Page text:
117. ben says:

    http://www.huffingtonpost.com/2014/09/03/emma-sulkowicz-mattress-rape-columbia-university_n_5755612.html

    3 women accused the same guy. Perhaps he cant be tried and sent to jail. Maybe, because the only evidence is the word of 3 co-eds, he wont see actual punishment for his crimes. But kicking him out of school will hopefully bring some peace to his victims… and the victims of Columbia’s inability to protect its students. Guy got into Columbia for pete’s sake. Statistically, he is probably white and from a well-off family. He’ll figure something out. Maybe he’ll open a gelato cafe.
    Other than men, however, (well, i bet i know who is in charge) institutions that mishandle assaults like this should be brought to their effing knees. IMO, PennState did not suffer enough for how it allowed little children to be raped by a darling coach. If you cant see to it that your students are protected, or don’t punish offenders at the risk of looking like you are failing at protection, your school should be in danger of losing ALL public funding, grants, tax exemptions… If you dont feel comfortable stopping known predators before they attack, this should at least be an alternative.

  118. puck says:

    For those of you who read selectively (and that would be all of you), note that my UFO sightings analogy was my explanation of what I suspect is an exaggeration of the extent of the problem. And I said this in the course of AGEEING that on-campus rapes were real.

    It was others (look in the mirror) who pretended I said ALL reports of rape were like UFO sightings. Shame on you and your debate skills. I bet you thought I wouldn’t notice? I guess if others fell for it that is good enough, right? I am tired of answering for positions you wish I had taken, instead of what I actually said.

    And stop demanding that I answer questions you pose, until you go back and answer some of mine that I have posed. I have been answering all of your questions in good faith as much as possible, but mine fall like rain with no answer.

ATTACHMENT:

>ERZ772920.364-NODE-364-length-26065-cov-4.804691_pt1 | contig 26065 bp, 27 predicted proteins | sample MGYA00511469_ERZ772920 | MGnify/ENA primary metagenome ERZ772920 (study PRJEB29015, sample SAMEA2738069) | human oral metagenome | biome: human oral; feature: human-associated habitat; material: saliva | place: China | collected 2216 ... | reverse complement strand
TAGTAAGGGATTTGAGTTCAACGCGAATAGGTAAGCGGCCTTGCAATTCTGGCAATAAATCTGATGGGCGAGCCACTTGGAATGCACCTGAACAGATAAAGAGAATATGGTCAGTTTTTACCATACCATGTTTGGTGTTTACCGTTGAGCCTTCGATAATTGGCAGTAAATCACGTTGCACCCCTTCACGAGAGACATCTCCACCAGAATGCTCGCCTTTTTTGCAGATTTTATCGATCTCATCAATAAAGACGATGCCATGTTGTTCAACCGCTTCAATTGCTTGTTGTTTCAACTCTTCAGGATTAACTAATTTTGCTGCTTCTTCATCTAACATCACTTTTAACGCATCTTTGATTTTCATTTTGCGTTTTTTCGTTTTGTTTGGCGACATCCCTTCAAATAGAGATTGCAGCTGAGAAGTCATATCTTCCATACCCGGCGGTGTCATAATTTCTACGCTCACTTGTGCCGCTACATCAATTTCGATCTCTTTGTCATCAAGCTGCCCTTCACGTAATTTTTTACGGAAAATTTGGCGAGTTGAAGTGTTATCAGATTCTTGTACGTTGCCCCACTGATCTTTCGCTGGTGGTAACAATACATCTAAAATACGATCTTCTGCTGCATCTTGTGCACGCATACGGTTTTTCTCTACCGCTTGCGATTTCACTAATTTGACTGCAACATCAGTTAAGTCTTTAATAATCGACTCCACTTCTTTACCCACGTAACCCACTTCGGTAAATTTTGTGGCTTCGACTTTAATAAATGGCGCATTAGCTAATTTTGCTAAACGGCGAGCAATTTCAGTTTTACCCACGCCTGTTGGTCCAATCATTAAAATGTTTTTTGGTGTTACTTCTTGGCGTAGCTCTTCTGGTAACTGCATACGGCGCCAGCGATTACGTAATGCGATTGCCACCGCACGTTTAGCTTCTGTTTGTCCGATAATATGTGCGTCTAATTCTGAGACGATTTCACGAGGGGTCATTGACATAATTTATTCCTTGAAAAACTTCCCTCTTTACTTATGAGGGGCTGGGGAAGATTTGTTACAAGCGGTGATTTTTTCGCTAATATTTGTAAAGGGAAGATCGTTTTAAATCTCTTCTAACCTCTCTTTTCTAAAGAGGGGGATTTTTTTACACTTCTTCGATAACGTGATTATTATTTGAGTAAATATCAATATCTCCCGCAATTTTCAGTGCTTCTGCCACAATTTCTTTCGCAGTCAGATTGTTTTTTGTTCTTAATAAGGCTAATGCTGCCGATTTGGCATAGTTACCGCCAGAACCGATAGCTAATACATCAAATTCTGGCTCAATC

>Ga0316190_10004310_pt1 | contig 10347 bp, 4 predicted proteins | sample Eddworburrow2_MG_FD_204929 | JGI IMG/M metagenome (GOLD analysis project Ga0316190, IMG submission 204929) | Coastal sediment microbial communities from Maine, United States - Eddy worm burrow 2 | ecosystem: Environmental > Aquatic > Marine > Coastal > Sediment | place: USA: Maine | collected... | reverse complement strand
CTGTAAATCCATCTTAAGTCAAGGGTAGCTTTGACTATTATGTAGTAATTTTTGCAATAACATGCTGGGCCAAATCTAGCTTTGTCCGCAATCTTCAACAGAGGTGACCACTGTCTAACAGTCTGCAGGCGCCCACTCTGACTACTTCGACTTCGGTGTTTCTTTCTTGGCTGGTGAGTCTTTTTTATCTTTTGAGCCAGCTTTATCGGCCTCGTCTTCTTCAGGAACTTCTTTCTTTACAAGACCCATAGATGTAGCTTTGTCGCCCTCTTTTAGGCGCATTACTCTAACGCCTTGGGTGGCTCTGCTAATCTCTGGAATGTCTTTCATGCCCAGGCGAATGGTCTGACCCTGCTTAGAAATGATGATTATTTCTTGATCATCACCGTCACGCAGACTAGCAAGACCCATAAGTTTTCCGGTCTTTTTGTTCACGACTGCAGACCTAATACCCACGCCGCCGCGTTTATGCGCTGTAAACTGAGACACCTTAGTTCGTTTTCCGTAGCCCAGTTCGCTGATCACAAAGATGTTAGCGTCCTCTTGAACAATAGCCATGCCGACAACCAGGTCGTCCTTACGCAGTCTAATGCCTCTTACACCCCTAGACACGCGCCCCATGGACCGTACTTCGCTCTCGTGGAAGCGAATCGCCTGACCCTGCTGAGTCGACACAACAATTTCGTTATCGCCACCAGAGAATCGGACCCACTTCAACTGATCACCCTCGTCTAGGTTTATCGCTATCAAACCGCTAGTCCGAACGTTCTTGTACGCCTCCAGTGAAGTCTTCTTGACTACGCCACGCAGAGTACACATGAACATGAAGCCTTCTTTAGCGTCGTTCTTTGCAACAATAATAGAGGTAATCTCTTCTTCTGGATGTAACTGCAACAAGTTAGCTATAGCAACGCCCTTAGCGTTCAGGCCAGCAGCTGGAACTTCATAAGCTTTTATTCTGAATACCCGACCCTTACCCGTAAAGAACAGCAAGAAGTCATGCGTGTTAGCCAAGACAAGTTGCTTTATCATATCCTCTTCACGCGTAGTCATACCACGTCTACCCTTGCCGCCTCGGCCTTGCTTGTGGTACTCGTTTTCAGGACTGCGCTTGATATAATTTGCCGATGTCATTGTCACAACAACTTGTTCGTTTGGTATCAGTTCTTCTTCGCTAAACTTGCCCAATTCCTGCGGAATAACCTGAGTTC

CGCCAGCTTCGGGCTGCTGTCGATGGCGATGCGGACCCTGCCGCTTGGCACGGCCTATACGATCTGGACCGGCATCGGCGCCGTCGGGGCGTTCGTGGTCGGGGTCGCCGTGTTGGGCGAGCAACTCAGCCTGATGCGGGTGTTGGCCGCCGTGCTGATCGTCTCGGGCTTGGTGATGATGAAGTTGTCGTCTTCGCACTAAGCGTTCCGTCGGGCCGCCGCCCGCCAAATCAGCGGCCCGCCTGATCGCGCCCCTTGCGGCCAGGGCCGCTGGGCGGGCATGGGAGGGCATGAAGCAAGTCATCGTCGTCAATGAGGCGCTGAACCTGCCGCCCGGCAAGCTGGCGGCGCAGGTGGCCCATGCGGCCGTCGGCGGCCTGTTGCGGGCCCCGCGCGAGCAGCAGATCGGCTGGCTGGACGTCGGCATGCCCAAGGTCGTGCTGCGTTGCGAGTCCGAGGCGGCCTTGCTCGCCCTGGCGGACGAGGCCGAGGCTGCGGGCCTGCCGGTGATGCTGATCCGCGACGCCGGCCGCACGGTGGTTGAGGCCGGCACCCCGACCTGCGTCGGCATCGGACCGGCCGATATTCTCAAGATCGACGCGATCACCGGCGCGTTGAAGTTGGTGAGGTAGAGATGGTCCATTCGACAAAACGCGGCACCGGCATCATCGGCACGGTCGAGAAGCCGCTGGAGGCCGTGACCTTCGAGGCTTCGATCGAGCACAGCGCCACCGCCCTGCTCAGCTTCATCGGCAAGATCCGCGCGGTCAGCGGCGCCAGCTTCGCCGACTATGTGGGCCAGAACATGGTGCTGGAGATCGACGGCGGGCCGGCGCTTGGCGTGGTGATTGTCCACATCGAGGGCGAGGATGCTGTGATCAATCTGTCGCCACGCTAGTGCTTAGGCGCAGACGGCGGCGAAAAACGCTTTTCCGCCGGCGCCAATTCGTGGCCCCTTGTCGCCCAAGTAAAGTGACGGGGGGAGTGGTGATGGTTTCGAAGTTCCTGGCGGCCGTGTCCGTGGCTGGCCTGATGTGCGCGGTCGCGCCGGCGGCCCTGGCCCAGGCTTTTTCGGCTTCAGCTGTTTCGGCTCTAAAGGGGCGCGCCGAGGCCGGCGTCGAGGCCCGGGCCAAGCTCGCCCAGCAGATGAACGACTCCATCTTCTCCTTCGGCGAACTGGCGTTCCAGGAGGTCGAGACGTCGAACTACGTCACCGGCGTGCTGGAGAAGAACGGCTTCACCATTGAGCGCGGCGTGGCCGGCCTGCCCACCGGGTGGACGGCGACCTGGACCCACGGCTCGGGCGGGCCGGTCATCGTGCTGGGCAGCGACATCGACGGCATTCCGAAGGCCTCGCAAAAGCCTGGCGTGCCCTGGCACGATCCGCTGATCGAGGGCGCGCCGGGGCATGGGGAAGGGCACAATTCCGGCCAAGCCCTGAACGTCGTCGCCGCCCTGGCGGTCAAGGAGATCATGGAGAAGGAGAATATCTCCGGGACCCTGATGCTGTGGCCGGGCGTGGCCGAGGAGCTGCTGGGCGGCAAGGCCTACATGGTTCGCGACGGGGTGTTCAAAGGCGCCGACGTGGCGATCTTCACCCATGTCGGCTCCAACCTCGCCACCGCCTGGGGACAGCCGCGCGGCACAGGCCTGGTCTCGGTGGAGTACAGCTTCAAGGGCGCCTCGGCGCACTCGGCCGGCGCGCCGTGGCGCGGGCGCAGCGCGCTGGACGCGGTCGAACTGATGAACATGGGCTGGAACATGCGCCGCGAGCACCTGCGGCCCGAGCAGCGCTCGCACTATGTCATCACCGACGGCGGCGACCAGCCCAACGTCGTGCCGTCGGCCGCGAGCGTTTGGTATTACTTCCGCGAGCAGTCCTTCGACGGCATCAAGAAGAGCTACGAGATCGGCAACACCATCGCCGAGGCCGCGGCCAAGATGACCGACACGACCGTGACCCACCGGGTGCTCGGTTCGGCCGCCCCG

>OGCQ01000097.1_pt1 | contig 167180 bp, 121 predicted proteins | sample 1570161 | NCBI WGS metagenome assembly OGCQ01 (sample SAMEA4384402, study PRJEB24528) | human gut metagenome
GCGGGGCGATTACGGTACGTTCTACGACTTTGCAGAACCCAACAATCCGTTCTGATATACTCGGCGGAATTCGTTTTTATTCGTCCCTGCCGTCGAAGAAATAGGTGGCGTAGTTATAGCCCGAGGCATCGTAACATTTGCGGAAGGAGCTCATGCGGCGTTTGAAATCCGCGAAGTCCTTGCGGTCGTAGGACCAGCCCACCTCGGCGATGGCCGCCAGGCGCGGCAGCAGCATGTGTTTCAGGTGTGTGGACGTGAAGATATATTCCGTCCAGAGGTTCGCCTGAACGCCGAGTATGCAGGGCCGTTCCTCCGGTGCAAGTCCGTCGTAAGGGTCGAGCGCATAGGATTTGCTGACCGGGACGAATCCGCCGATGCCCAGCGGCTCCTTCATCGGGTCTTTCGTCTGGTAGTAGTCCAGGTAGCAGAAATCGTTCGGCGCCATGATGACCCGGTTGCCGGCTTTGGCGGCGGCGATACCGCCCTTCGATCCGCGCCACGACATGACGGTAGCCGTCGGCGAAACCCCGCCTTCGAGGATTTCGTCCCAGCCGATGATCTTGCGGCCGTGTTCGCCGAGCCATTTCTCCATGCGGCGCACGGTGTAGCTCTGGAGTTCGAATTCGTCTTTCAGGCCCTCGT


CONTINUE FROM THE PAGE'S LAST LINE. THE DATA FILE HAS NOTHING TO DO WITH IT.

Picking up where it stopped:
119. liberalgeek says:

    Puck – we get your analogy. It is bullshit. I’m not sure how else to state it.

    You are comparing rape victims that historically have been discouraged to report the crimes committed against them and slut shamed for getting raped, and compared it to a fanciful search for mythical creatures.

    You have been given ample data to show that rape is STILL under-reported by the victim and the perpetrator. That is real data. Now if you have data that says that the sightings of flying saucers and little green men are actually under-reported with studies of rednecks in backwoods Alabama and aliens from Alpha Centauri, bring the analogy. Otherwise, you are comparing the victims of violent crime to attention-seeking, delusional and/or misinformed yokels with overactive imaginations.

    So please don’t try to spin this around on us for mischaracterizing your priggish analogy.

  120. puck says:

    Raise your hand if you believe that 1 in 5 women have been raped in college.

  121. ben says:

    That kinda depends if you only define “rape” as being attacked, beaten, and forcibly had sex with… while struggling the whole time and yelling “no”.
    The 1 in 5 statistic is also about sexual assault which, while still pretty much rape, doesn’t have to mean penetration happened.
    It’s all vile and it is all perpetuated by predators who have no place on a college campus.. or anywhere, really.

    I bet if you included groping, cat calling, and that sad thing guys do where the go up to some girl in the club and grind their boner on them by way of saying ‘hello”, that number jumps to 1 in 2…. probably higher.

  122. Steve Newton says:

    As rape and sexual assault are defined in the study that produced those numbers, I will raise my hand.

    I’ve taught at multiple institutions of higher ed for about 30 years. From the number of young women who have walked sobbing into my office to talk about assault or date rape, from the accounts I’ve been given in my classes, from the discussions with campus police and counselors, the answer is yes.

    A woman entering a four-year-program as a residential student at an American college or university easily faces a 1 in 5 chance of being sexually assaulted before she graduates. We don’t like to talk about that any more than we like to talk about the chances of an enlisted woman in the US military having a 1-2 chance of being sexually assaulted in a four-year enlistment. It’s ugly. It says something really awful about us as a society and about us as men.

    But it’s happening. And it’s time to stop backing down from the people who simply find it too uncomfortable to talk about it rationally.

  123. puck says:

    Well, it was a trick question. You had to think critically about the answer. Ben came closest but then veered off.

    Remember, I stated that I believed campus rape was real, but that the extent was exaggerated. And I was called out for it: “You have been given ample data… So you won’t mind if I take a critical look at that data.

    The most obvious flaw in the’ 1 in 5 raped” statement was the distinction between rape and other forms of sexual assault not meeting the definition of rape. That was the easy part. So just look how many times you read the claim “1 in 5 raped.” I won’t call it nysteria, but it is certainly exaggeration.

    Apart from that confusion, the survey in question had serious flaws in polling science and innumeracy, unpacked by several reasonably reliable sources, including this representative one: